Italy loses a gastronomic icon

The Italian restaurant that claims to have created the famous dessert tiramisu is closing down because of the country's economy, says its owner.

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    Carlo Campeol, the present owner of restaurant Alle Beccherie and son of Alba, poses in front of the restaurant with a freshly made tiramisu in Treviso, Italy. Treviso claims that tiramisu was invented in the 1960s by Alba Campeol, the owner of the restaurant called Alle Beccherie, who supposedly wanted to create a dessert that would give her an energy boost after the birth of her son.
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The Italian restaurant that claims to have given the world tiramisu – the beguiling concoction of mascarpone cheese, cocoa, and coffee-soaked ladyfingers – is being forced to close down, blaming Italy’s ongoing economic crisis for its demise.

It was in the 1960s that Ada Campeol, the then-owner of Le Beccherie restaurant, was nursing her first child and, looking for an energy-rich dessert to keep her going, came up with the idea of tiramisu. Meaning “pick me up” in Italian, it offered a jolt of caffeine and sugar to the overworked young mother. Roberto Linguanotto, who was working as a chef in the trattoria, also had a hand in the creation.

More than four decades on, that same child, Carlo, announced recently that the restaurant in Treviso, in northern Italy, will close its doors for the last time on March 30.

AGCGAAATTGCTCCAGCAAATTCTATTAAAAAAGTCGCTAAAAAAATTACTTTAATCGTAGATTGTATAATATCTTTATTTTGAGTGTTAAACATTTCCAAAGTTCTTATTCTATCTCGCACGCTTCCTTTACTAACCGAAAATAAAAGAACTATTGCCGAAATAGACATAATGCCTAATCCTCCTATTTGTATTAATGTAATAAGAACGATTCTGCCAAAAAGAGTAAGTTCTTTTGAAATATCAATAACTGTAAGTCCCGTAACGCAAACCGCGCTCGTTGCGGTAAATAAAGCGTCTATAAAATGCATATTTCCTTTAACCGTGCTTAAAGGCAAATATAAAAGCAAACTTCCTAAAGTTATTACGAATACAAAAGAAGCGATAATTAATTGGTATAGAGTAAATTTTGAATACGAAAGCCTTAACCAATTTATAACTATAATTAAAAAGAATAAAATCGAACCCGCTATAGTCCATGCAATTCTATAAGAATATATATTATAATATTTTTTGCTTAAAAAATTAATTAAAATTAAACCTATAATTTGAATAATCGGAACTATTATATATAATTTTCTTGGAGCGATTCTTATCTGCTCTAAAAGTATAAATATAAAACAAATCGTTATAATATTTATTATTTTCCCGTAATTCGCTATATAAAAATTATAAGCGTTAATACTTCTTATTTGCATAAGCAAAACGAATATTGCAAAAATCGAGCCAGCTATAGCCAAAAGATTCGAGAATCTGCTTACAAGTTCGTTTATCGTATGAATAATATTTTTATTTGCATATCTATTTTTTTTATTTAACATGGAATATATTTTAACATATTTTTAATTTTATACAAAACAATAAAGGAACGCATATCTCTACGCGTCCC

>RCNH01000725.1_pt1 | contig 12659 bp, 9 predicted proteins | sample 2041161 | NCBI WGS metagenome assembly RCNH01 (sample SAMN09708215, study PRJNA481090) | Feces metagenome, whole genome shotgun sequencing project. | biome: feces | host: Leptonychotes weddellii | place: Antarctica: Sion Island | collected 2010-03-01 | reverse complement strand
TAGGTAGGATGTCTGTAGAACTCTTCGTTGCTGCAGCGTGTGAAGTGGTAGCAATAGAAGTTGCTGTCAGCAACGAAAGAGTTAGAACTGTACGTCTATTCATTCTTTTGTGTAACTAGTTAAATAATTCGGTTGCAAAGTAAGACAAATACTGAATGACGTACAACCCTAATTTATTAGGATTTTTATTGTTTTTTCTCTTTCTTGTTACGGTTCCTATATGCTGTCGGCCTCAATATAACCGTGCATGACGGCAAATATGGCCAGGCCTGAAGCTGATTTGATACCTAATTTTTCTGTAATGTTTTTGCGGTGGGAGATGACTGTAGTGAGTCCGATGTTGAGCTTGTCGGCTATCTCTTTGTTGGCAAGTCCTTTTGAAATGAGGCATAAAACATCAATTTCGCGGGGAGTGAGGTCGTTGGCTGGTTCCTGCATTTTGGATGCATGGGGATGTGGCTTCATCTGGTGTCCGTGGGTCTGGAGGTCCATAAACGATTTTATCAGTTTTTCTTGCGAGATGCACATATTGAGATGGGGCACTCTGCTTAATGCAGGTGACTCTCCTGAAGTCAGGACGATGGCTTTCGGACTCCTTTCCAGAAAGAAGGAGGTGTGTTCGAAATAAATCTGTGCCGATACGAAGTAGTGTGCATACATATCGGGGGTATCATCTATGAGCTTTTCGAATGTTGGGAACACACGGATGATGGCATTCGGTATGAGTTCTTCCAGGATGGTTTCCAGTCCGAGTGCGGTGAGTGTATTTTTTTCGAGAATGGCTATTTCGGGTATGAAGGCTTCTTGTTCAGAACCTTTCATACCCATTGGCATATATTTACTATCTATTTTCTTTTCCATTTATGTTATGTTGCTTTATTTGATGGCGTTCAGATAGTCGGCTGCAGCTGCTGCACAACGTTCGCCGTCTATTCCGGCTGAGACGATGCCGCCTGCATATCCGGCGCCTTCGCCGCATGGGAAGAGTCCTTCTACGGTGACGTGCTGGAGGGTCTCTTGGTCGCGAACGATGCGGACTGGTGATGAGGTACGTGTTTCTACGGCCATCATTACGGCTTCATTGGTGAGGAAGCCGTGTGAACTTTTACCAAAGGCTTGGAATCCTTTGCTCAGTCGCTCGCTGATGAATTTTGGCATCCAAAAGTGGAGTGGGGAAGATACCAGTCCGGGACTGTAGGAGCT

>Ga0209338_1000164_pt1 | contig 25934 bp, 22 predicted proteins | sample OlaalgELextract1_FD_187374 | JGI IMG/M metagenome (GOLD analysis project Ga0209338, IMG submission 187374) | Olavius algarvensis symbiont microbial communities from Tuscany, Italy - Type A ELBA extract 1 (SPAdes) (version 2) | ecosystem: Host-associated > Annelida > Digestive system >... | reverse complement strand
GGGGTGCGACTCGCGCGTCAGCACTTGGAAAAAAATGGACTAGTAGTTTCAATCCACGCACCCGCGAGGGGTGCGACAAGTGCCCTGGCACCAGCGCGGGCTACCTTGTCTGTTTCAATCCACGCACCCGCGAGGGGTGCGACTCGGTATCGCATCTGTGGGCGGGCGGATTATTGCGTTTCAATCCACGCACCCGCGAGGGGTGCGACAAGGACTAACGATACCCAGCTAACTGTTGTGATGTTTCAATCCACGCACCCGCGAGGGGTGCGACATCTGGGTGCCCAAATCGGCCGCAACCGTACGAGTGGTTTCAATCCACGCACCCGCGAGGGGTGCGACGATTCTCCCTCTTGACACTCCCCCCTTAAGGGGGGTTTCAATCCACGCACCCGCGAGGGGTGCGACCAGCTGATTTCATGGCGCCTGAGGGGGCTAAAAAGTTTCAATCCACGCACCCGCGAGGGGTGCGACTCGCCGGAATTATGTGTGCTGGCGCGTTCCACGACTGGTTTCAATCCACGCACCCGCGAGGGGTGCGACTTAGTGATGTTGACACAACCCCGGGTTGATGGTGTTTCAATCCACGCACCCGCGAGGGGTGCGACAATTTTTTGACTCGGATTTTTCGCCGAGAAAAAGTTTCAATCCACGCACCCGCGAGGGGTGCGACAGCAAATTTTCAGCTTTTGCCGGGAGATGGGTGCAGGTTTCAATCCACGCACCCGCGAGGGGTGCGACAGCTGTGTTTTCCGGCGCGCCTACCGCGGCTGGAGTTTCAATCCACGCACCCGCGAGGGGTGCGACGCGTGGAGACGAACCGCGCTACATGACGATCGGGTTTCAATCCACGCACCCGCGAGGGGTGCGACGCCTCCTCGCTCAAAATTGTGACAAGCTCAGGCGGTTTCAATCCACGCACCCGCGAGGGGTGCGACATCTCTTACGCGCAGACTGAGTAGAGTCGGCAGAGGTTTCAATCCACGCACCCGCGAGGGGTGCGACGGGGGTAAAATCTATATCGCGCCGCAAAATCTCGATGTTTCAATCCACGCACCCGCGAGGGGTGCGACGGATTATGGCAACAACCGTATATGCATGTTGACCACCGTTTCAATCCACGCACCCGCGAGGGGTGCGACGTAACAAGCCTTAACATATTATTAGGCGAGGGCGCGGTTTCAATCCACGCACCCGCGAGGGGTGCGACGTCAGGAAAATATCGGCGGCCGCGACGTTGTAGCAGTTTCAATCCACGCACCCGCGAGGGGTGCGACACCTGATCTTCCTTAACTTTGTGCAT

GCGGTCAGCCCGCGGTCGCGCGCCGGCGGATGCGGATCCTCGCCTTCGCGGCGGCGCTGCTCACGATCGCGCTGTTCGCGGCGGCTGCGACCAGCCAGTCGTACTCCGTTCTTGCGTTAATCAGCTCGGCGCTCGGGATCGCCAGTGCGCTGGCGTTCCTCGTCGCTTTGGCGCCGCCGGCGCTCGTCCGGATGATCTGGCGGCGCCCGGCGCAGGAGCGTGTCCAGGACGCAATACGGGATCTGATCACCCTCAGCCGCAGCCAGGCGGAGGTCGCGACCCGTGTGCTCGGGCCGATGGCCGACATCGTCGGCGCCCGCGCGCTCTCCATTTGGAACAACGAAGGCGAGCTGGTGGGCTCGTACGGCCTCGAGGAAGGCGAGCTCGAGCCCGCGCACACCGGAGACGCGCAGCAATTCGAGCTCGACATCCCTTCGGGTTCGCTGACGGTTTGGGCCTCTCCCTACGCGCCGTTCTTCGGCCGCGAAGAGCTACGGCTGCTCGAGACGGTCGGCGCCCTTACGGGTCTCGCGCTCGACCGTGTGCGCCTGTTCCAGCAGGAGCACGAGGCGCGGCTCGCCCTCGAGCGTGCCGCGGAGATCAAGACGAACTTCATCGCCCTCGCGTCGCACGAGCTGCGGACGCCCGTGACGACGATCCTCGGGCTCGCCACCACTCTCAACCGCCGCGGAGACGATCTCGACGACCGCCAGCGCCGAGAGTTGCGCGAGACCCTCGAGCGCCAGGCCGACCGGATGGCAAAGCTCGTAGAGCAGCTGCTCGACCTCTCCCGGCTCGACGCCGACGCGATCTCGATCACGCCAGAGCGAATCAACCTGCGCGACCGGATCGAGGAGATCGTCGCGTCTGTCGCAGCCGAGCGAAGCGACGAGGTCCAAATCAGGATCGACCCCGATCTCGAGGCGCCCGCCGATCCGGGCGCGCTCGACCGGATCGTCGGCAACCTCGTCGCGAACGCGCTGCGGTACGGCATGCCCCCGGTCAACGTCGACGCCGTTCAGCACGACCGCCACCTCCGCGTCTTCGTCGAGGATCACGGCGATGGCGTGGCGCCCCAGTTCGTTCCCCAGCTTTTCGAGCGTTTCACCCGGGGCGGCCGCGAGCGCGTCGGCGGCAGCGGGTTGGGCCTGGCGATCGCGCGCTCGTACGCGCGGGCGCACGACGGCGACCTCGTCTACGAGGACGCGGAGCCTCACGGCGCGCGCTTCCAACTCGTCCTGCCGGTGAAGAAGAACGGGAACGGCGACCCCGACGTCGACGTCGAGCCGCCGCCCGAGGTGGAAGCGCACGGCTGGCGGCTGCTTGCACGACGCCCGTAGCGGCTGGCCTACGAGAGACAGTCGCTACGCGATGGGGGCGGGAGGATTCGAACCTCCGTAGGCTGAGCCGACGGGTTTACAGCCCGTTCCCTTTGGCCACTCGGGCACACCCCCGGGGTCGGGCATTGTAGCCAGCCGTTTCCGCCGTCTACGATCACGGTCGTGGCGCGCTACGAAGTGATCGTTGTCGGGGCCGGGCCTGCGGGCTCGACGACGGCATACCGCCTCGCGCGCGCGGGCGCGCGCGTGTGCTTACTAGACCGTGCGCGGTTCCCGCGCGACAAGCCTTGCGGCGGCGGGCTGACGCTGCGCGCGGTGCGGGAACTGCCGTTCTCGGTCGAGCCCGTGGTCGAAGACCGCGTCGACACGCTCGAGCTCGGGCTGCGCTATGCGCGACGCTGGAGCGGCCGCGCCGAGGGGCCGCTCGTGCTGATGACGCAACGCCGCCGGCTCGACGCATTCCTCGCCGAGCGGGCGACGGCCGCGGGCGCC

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He blamed the closure on “a collapse” in the number of customers, as Italy endures its worst recession since World War II, with unemployment among young people soaring to over 40 percent and people leaving the country in droves.

Cash-strapped Italians have been opting to eat more cheaply in bars, or grabbing a snack on the run rather than sitting down to a fine meal served at tables with white tablecloths, he said. Or, worse, they have been buying prepared meals from supermarkets and eating at home.

“It’s very sad, because this place was established by my grandfather, but nothing is forever,” Mr. Campeol (pictured) told the Monitor. “My priority now is to honor my commitments to my employees and pay their last wages. That way I can look myself in the mirror each morning.”

The news was greeted with dismay in Treviso and the surrounding Veneto region, which has a proud culinary tradition. “This is not just the end of a piece of Treviso’s history, but also the closing of a page in the gastronomic culture of the world,” said Luca Zaia, president of the region. “Le Beccherie is where tiramisu was born.”

Only last year Mr. Zaia, who served as a minister for agriculture under former Prime Minister Silvio Berlusconi, led a campaign to have Treviso recognized by the European Union as the true home of tiramisu, in the same way that Naples has been recognized as the crucible of pizza.

Although most food experts recognize the Campeol family’s claim to having invented tiramisu, there are competing claims from other parts of Italy. Perhaps the most colorful story holds that the creamy dessert was created as an energy-giving treat for prostitutes working in an Italian brothel in the 1950s.

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